[Federal Register Volume 82, Number 200 (Wednesday, October 18, 2017)]
[Proposed Rules]
[Pages 48469-48472]
From the Federal Register Online via the Government Publishing Office [www.gpo.gov]
[FR Doc No: 2017-22394]


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DEPARTMENT OF COMMERCE

United States Patent and Trademark Office

37 CFR Part 2

[Docket No. PTO-T-2017-0032]
RIN 0651-AD23


Removal of Rules Governing Trademark Interferences

AGENCY: United States Patent and Trademark Office, Commerce.

ACTION: Notice of proposed rulemaking.

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SUMMARY: Consistent with Executive Order 13777, ``Enforcing the 
Regulatory Reform Agenda,'' and Executive Order 13771, ``Reducing 
Regulation and Controlling Regulatory Costs,'' the United States Patent 
and Trademark Office (USPTO or Office) proposes to amend the Rules of 
Practice in Trademark Cases to remove the rules governing trademark 
interferences. This proposed rule implements the USPTO's work to 
identify and propose regulations for removal, modification, and 
streamlining because they are outdated, unnecessary, ineffective, 
costly, or unduly burdensome on the agency or the private sector. The 
revisions proposed herein would put into effect the work the USPTO has 
done, in part through its participation in the Regulatory Reform Task 
Force (Task Force) established by the Department of Commerce 
(Department or Commerce) pursuant to Executive Order 13777, to review 
and identify regulations that are candidates for removal.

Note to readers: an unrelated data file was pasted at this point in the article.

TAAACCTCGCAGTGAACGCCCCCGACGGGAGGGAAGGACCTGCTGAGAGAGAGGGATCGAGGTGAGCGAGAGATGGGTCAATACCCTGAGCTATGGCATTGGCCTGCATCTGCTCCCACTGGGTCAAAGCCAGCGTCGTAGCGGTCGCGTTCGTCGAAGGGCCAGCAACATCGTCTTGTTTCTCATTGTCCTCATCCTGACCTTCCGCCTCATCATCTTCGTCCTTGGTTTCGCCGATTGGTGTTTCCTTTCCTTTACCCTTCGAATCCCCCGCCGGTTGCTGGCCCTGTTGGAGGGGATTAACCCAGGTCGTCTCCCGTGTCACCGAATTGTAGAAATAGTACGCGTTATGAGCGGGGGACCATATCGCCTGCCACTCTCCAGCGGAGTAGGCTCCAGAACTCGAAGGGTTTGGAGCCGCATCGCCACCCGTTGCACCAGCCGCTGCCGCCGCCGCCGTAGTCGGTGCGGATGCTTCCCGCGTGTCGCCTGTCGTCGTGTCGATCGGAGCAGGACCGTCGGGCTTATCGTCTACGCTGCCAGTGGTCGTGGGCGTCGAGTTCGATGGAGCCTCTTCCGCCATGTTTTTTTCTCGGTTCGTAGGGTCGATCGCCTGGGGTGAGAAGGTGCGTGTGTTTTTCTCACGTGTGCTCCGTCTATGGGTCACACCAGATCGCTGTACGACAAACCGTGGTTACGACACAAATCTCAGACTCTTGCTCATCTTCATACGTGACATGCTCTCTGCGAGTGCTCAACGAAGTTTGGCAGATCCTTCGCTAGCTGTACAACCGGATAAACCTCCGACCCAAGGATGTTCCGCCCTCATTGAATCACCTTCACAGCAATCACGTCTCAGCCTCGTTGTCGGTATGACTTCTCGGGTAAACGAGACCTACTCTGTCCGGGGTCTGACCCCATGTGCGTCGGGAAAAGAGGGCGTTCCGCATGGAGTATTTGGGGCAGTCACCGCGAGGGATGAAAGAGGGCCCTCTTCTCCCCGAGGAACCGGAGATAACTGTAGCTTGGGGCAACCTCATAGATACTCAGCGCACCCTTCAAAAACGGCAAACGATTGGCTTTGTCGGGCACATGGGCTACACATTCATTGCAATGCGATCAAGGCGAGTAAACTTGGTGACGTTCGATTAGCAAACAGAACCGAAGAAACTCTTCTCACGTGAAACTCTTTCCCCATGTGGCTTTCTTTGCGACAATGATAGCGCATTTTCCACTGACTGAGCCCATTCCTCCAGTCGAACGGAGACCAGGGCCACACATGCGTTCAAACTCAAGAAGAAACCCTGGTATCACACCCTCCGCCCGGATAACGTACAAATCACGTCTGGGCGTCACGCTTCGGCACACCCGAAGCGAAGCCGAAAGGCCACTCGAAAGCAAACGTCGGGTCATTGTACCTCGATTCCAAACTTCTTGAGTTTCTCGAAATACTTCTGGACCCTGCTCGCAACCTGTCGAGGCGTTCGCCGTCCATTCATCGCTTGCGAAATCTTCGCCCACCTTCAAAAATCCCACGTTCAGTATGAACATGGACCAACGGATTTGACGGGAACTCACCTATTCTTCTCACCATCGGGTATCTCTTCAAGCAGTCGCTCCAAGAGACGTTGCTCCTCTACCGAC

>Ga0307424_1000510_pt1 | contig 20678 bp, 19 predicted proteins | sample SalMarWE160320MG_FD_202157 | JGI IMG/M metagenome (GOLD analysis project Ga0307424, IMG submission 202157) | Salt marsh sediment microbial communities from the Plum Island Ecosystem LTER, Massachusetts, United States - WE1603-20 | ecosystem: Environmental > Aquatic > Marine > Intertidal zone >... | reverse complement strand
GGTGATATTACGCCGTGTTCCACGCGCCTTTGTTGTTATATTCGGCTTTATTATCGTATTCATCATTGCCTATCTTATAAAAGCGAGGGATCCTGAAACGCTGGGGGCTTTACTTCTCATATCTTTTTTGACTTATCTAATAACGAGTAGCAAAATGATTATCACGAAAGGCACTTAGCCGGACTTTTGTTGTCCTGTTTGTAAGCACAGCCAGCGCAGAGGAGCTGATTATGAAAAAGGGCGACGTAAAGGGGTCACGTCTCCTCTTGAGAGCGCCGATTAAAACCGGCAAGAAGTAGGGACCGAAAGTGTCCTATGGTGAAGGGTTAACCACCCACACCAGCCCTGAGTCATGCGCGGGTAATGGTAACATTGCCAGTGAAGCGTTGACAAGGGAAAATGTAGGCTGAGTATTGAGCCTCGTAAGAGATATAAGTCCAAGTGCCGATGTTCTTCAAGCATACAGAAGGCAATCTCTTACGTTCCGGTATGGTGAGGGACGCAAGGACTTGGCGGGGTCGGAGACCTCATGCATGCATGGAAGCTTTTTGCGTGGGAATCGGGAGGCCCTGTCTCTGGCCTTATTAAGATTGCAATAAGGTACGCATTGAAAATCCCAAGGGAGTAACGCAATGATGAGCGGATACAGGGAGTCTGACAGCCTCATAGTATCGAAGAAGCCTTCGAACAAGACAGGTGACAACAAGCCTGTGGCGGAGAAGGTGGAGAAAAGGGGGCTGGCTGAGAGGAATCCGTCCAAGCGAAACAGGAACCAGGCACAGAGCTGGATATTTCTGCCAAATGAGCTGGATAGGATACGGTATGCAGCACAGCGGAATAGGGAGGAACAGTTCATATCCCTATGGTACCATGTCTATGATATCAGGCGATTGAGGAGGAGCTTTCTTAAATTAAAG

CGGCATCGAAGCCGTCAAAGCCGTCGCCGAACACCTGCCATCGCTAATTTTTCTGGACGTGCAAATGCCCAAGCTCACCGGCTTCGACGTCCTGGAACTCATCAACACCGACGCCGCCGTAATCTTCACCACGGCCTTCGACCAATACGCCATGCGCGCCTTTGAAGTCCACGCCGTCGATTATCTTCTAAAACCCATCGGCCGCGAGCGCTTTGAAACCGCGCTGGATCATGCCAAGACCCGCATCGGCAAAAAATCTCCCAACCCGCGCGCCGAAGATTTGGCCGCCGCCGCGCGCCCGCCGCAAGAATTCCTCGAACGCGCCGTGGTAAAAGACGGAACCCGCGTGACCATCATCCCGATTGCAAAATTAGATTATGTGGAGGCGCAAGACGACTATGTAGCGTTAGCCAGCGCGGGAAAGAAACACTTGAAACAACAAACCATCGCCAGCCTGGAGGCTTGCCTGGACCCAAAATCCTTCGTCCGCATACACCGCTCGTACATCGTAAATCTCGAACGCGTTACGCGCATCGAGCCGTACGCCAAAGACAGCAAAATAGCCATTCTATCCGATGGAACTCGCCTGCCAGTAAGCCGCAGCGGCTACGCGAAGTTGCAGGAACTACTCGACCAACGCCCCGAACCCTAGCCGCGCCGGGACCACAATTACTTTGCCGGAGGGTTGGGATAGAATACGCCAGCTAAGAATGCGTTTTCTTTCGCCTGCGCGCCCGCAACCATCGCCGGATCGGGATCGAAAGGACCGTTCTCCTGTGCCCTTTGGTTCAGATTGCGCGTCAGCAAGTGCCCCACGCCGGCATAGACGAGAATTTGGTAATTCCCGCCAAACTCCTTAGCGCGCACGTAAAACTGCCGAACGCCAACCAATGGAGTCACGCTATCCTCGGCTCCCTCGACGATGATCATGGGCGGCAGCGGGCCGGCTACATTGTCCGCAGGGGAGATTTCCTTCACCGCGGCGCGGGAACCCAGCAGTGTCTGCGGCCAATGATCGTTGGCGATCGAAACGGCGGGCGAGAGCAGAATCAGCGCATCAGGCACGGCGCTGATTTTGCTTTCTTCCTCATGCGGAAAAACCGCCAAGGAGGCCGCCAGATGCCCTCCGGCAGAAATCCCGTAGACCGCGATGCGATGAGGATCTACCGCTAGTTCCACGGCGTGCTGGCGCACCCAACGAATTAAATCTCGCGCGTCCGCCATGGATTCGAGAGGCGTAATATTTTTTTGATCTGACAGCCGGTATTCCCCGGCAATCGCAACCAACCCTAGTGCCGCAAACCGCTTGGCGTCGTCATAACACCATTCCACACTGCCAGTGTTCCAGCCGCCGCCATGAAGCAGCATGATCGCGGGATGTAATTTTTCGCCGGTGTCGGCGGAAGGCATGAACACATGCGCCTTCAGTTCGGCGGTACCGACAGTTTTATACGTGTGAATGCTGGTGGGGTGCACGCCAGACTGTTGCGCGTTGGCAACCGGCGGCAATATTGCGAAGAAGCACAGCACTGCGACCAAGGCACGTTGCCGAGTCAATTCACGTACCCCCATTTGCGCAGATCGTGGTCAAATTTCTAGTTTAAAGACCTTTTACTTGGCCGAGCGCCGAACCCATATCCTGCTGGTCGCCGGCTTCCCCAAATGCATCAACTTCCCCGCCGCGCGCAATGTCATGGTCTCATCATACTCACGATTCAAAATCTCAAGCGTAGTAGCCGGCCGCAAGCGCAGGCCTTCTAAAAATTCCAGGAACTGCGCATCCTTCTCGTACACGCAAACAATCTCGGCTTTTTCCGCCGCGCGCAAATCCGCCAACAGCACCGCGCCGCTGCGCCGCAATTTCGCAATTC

DATES: Written comments must be received on or before November 17, 
2017.

ADDRESSES: Comments on the changes set forth in this proposed 
rulemaking should be sent by electronic mail message to 
TMFRNotices@uspto.gov. Written comments also may be submitted by mail 
to the Commissioner for Trademarks, P.O. Box 1451, Alexandria, VA 
22313-1451, attention Catherine Cain; by hand delivery to the Trademark 
Assistance Center, Concourse Level, James Madison Building-East Wing, 
600 Dulany Street, Alexandria, VA 22314, attention Catherine Cain. 
Comments concerning ideas to improve, revise, and streamline other 
USPTO regulations, not discussed in this proposed rulemaking, should be 
submitted to RegulatoryReformGroup@uspto.gov.
    Comments may also be submitted via the Federal eRulemaking Portal 
at http://www.regulations.gov. See the Federal eRulemaking Portal Web 
site for additional instructions on providing comments via the Federal 
eRulemaking Portal.
    Although comments may be submitted by postal mail, the Office 
prefers to receive comments by electronic mail message over the 
Internet because the Office may easily share such comments with the 
public. Electronic comments are preferred to be submitted in plain 
text, but also may be submitted in ADOBE[supreg] portable document 
format or MICROSOFT WORD[supreg] format. Comments not submitted 
electronically should be submitted on paper in a format that 
facilitates convenient digital scanning into ADOBE[supreg] portable 
document format.
    The comments will be available for public inspection at the Office 
of the Commissioner for Trademarks, Madison East, Tenth Floor, 600 
Dulany Street, Alexandria, VA 22314. Comments also will be available 
for viewing via the Office's Internet Web site (http://www.uspto.gov) 
and at http://www.regulations.gov. Because comments will be made